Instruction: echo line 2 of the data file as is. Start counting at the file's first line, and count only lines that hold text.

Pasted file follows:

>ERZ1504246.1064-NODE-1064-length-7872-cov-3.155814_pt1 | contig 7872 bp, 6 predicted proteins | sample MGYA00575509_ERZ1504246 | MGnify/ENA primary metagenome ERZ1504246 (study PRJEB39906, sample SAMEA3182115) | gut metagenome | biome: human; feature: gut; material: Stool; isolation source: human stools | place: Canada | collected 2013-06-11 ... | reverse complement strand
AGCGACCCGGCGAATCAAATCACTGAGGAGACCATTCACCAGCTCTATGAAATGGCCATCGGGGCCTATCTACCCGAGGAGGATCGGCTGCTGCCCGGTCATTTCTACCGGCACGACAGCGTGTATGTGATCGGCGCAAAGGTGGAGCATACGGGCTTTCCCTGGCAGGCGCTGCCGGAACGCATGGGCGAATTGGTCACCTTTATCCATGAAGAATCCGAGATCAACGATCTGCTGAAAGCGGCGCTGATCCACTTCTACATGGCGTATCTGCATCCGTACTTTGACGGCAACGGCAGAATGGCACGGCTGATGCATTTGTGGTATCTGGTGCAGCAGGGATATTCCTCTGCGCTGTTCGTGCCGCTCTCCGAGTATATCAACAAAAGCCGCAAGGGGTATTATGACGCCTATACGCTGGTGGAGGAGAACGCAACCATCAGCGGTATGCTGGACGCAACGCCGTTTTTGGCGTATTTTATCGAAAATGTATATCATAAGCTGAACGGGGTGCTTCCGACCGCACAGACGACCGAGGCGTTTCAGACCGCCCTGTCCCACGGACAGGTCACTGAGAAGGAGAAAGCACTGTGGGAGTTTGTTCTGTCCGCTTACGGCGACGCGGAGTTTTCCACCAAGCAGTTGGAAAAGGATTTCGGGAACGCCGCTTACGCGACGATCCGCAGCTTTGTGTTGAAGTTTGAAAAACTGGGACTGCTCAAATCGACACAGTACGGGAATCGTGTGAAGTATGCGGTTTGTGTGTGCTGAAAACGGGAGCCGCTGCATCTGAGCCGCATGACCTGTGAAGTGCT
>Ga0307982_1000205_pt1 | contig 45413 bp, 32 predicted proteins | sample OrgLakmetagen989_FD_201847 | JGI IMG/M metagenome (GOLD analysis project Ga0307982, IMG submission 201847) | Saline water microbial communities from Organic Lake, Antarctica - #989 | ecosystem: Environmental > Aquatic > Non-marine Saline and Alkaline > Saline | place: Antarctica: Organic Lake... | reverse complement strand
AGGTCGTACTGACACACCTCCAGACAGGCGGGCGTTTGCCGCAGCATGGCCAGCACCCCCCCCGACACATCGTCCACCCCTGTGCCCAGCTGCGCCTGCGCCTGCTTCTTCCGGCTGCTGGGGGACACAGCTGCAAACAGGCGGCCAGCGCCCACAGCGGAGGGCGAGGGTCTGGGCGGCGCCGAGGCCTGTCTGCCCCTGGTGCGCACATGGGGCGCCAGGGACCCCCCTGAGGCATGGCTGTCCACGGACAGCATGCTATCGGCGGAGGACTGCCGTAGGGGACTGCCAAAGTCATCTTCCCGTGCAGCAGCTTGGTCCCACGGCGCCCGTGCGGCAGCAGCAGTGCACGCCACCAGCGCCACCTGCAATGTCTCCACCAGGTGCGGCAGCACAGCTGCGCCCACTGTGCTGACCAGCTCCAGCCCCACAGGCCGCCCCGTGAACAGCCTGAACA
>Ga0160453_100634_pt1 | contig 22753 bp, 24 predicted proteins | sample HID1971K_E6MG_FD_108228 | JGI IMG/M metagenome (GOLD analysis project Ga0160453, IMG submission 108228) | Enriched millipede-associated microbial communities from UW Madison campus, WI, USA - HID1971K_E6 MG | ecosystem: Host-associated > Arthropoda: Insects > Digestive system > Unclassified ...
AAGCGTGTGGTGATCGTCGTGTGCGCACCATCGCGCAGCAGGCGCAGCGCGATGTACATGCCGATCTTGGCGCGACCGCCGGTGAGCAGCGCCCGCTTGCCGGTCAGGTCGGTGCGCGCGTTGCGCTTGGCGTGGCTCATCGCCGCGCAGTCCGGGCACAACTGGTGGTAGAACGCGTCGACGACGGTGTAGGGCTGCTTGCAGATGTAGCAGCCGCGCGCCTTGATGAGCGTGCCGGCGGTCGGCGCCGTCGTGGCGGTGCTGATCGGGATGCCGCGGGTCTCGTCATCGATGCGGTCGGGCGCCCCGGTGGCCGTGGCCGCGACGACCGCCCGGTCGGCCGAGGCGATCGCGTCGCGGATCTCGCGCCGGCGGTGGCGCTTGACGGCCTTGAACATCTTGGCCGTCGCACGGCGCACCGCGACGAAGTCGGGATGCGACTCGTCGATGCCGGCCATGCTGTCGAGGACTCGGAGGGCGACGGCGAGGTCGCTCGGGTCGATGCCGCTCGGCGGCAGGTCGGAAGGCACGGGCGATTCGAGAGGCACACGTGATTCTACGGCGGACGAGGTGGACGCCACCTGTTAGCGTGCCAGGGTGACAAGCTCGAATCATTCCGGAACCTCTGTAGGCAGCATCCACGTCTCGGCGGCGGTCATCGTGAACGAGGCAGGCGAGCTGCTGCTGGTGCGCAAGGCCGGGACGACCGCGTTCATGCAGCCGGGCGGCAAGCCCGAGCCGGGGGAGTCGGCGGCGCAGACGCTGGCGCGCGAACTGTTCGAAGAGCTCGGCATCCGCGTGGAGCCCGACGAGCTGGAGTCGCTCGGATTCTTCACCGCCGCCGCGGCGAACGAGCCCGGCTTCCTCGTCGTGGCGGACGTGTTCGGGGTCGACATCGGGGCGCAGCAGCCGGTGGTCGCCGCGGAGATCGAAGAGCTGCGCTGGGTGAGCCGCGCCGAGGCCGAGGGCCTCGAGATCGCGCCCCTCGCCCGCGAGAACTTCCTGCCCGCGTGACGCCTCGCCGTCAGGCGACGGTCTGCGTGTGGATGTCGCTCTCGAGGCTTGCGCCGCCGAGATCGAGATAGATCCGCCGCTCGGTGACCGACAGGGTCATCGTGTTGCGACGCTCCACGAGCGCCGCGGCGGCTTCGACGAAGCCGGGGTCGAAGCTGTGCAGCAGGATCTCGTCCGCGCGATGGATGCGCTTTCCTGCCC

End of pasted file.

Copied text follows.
AGCGACCCGGCGAATCAAATCACTGAGGAGACCATTCACCAGCTCTATGAAATGGCCATCGGGGCCTATCTACCCGAGGAGGATCGGCTGCTGCCCGGTCATTTCTACCGGCACGACAGCGTGTATGTGATCGGCGCAAAGGTGGAGCATACGGGCTTTCCCTGGCAGGCGCTGCCGGAACGCATGGGCGAATTGGTCACCTTTATCCATGAAGAATCCGAGATCAACGATCTGCTGAAAGCGGCGCTGATCCACTTCTACATGGCGTATCTGCATCCGTACTTTGACGGCAACGGCAGAATGGCACGGCTGATGCATTTGTGGTATCTGGTGCAGCAGGGATATTCCTCTGCGCTGTTCGTGCCGCTCTCCGAGTATATCAACAAAAGCCGCAAGGGGTATTATGACGCCTATACGCTGGTGGAGGAGAACGCAACCATCAGCGGTATGCTGGACGCAACGCCGTTTTTGGCGTATTTTATCGAAAATGTATATCATAAGCTGAACGGGGTGCTTCCGACCGCACAGACGACCGAGGCGTTTCAGACCGCCCTGTCCCACGGACAGGTCACTGAGAAGGAGAAAGCACTGTGGGAGTTTGTTCTGTCCGCTTACGGCGACGCGGAGTTTTCCACCAAGCAGTTGGAAAAGGATTTCGGGAACGCCGCTTACGCGACGATCCGCAGCTTTGTGTTGAAGTTTGAAAAACTGGGACTGCTCAAATCGACACAGTACGGGAATCGTGTGAAGTATGCGGTTTGTGTGTGCTGAAAACGGGAGCCGCTGCATCTGAGCCGCATGACCTGTGAAGTGCT